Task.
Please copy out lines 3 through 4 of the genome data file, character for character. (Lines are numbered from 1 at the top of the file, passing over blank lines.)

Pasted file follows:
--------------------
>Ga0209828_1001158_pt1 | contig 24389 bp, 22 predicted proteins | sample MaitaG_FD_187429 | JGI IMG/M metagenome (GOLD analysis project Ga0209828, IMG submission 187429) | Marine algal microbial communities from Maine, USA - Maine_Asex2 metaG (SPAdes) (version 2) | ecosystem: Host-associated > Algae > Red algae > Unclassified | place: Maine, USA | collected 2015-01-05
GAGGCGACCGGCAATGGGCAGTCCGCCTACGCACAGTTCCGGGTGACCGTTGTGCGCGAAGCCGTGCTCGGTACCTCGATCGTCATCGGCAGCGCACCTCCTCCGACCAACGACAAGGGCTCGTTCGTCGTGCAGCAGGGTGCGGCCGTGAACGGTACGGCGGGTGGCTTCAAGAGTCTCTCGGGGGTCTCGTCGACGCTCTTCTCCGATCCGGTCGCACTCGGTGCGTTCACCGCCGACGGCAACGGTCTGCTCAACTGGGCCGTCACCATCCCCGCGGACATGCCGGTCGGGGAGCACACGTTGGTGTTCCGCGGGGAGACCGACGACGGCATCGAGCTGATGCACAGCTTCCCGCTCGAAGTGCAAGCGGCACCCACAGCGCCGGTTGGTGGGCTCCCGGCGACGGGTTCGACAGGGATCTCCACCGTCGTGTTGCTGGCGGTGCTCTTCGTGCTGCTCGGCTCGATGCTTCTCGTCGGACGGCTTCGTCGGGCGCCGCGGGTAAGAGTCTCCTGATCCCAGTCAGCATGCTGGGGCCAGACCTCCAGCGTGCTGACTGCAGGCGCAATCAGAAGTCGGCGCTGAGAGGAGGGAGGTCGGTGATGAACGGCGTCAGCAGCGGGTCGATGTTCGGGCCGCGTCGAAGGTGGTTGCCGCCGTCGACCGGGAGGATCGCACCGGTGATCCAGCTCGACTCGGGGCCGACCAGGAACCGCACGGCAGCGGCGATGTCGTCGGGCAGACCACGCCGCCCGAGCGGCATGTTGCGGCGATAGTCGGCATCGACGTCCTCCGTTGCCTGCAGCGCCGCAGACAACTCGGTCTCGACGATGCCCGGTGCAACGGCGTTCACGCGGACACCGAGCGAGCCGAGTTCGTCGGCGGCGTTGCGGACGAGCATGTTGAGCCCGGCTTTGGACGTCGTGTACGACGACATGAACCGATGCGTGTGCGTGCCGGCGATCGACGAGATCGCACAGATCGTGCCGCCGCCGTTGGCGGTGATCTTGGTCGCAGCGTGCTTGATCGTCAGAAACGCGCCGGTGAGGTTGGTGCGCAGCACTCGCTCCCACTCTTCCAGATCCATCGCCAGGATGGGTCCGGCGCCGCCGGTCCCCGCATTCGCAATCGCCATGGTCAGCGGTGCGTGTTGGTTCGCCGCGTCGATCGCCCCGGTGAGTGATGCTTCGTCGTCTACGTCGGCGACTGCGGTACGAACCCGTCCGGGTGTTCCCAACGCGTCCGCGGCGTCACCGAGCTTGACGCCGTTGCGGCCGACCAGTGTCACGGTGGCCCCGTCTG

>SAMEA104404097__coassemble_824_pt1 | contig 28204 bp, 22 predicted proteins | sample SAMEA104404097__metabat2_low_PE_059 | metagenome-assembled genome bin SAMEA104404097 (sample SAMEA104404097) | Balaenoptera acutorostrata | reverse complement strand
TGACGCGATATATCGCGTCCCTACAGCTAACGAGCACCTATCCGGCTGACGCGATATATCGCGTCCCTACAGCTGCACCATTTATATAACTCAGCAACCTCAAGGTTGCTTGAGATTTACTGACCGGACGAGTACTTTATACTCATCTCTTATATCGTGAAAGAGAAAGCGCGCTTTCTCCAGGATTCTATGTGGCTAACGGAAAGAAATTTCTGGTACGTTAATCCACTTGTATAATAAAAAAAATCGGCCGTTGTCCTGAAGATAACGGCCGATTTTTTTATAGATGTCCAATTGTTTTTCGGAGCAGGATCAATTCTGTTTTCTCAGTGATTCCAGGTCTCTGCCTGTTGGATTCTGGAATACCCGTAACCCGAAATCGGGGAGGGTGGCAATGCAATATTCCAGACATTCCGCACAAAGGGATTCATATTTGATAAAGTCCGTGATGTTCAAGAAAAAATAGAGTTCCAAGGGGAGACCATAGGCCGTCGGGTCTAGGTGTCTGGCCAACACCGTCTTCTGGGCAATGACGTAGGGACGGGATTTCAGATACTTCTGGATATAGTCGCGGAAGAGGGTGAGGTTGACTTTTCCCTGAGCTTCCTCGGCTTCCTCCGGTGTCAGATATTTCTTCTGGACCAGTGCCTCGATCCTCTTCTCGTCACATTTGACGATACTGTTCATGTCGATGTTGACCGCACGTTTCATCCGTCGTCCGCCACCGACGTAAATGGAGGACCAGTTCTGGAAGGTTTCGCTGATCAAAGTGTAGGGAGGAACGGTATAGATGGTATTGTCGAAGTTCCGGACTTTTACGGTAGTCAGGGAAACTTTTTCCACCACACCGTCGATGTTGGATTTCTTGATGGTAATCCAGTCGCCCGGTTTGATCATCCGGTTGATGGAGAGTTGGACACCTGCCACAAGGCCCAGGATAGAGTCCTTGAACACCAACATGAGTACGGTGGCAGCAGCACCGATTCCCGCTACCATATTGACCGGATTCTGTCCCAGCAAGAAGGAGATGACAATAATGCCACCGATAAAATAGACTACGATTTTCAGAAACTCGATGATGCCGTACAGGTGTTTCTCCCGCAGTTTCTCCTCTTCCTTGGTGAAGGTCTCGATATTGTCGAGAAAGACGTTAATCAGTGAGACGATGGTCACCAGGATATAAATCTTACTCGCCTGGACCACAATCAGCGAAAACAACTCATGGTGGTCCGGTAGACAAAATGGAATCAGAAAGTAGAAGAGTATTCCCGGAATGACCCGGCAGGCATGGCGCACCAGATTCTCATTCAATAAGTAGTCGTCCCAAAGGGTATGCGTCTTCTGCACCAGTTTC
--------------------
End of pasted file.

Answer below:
>SAMEA104404097__coassemble_824_pt1 | contig 28204 bp, 22 predicted proteins | sample SAMEA104404097__metabat2_low_PE_059 | metagenome-assembled genome bin SAMEA104404097 (sample SAMEA104404097) | Balaenoptera acutorostrata | reverse complement strand
TGACGCGATATATCGCGTCCCTACAGCTAACGAGCACCTATCCGGCTGACGCGATATATCGCGTCCCTACAGCTGCACCATTTATATAACTCAGCAACCTCAAGGTTGCTTGAGATTTACTGACCGGACGAGTACTTTATACTCATCTCTTATATCGTGAAAGAGAAAGCGCGCTTTCTCCAGGATTCTATGTGGCTAACGGAAAGAAATTTCTGGTACGTTAATCCACTTGTATAATAAAAAAAATCGGCCGTTGTCCTGAAGATAACGGCCGATTTTTTTATAGATGTCCAATTGTTTTTCGGAGCAGGATCAATTCTGTTTTCTCAGTGATTCCAGGTCTCTGCCTGTTGGATTCTGGAATACCCGTAACCCGAAATCGGGGAGGGTGGCAATGCAATATTCCAGACATTCCGCACAAAGGGATTCATATTTGATAAAGTCCGTGATGTTCAAGAAAAAATAGAGTTCCAAGGGGAGACCATAGGCCGTCGGGTCTAGGTGTCTGGCCAACACCGTCTTCTGGGCAATGACGTAGGGACGGGATTTCAGATACTTCTGGATATAGTCGCGGAAGAGGGTGAGGTTGACTTTTCCCTGAGCTTCCTCGGCTTCCTCCGGTGTCAGATATTTCTTCTGGACCAGTGCCTCGATCCTCTTCTCGTCACATTTGACGATACTGTTCATGTCGATGTTGACCGCACGTTTCATCCGTCGTCCGCCACCGACGTAAATGGAGGACCAGTTCTGGAAGGTTTCGCTGATCAAAGTGTAGGGAGGAACGGTATAGATGGTATTGTCGAAGTTCCGGACTTTTACGGTAGTCAGGGAAACTTTTTCCACCACACCGTCGATGTTGGATTTCTTGATGGTAATCCAGTCGCCCGGTTTGATCATCCGGTTGATGGAGAGTTGGACACCTGCCACAAGGCCCAGGATAGAGTCCTTGAACACCAACATGAGTACGGTGGCAGCAGCACCGATTCCCGCTACCATATTGACCGGATTCTGTCCCAGCAAGAAGGAGATGACAATAATGCCACCGATAAAATAGACTACGATTTTCAGAAACTCGATGATGCCGTACAGGTGTTTCTCCCGCAGTTTCTCCTCTTCCTTGGTGAAGGTCTCGATATTGTCGAGAAAGACGTTAATCAGTGAGACGATGGTCACCAGGATATAAATCTTACTCGCCTGGACCACAATCAGCGAAAACAACTCATGGTGGTCCGGTAGACAAAATGGAATCAGAAAGTAGAAGAGTATTCCCGGAATGACCCGGCAGGCATGGCGCACCAGATTCTCATTCAATAAGTAGTCGTCCCAAAGGGTATGCGTCTTCTGCACCAGTTTC